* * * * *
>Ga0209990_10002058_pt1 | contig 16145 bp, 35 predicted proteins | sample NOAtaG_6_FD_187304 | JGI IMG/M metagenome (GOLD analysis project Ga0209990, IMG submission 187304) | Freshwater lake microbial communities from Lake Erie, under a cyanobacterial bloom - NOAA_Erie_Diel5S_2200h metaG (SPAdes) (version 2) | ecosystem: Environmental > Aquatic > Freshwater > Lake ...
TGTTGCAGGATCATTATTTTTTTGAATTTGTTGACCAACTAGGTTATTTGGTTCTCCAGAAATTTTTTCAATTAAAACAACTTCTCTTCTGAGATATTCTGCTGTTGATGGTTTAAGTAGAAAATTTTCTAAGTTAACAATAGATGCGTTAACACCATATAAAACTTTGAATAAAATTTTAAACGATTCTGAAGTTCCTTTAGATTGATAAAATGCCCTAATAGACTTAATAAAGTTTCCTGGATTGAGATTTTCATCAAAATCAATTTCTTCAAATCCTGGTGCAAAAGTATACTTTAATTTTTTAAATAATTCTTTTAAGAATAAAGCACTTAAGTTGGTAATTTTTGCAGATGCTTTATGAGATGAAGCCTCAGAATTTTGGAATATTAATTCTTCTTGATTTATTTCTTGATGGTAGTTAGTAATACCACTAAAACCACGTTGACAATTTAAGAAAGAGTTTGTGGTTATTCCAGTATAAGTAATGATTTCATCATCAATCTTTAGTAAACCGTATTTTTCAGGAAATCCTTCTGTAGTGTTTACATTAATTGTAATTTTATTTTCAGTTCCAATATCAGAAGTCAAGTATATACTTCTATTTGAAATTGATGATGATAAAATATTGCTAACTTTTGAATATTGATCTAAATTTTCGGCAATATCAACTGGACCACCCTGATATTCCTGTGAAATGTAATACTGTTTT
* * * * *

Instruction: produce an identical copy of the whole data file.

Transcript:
>Ga0209990_10002058_pt1 | contig 16145 bp, 35 predicted proteins | sample NOAtaG_6_FD_187304 | JGI IMG/M metagenome (GOLD analysis project Ga0209990, IMG submission 187304) | Freshwater lake microbial communities from Lake Erie, under a cyanobacterial bloom - NOAA_Erie_Diel5S_2200h metaG (SPAdes) (version 2) | ecosystem: Environmental > Aquatic > Freshwater > Lake ...
TGTTGCAGGATCATTATTTTTTTGAATTTGTTGACCAACTAGGTTATTTGGTTCTCCAGAAATTTTTTCAATTAAAACAACTTCTCTTCTGAGATATTCTGCTGTTGATGGTTTAAGTAGAAAATTTTCTAAGTTAACAATAGATGCGTTAACACCATATAAAACTTTGAATAAAATTTTAAACGATTCTGAAGTTCCTTTAGATTGATAAAATGCCCTAATAGACTTAATAAAGTTTCCTGGATTGAGATTTTCATCAAAATCAATTTCTTCAAATCCTGGTGCAAAAGTATACTTTAATTTTTTAAATAATTCTTTTAAGAATAAAGCACTTAAGTTGGTAATTTTTGCAGATGCTTTATGAGATGAAGCCTCAGAATTTTGGAATATTAATTCTTCTTGATTTATTTCTTGATGGTAGTTAGTAATACCACTAAAACCACGTTGACAATTTAAGAAAGAGTTTGTGGTTATTCCAGTATAAGTAATGATTTCATCATCAATCTTTAGTAAACCGTATTTTTCAGGAAATCCTTCTGTAGTGTTTACATTAATTGTAATTTTATTTTCAGTTCCAATATCAGAAGTCAAGTATATACTTCTATTTGAAATTGATGATGATAAAATATTGCTAACTTTTGAATATTGATCTAAATTTTCGGCAATATCAACTGGACCACCCTGATATTCCTGTGAAATGTAATACTGTTTT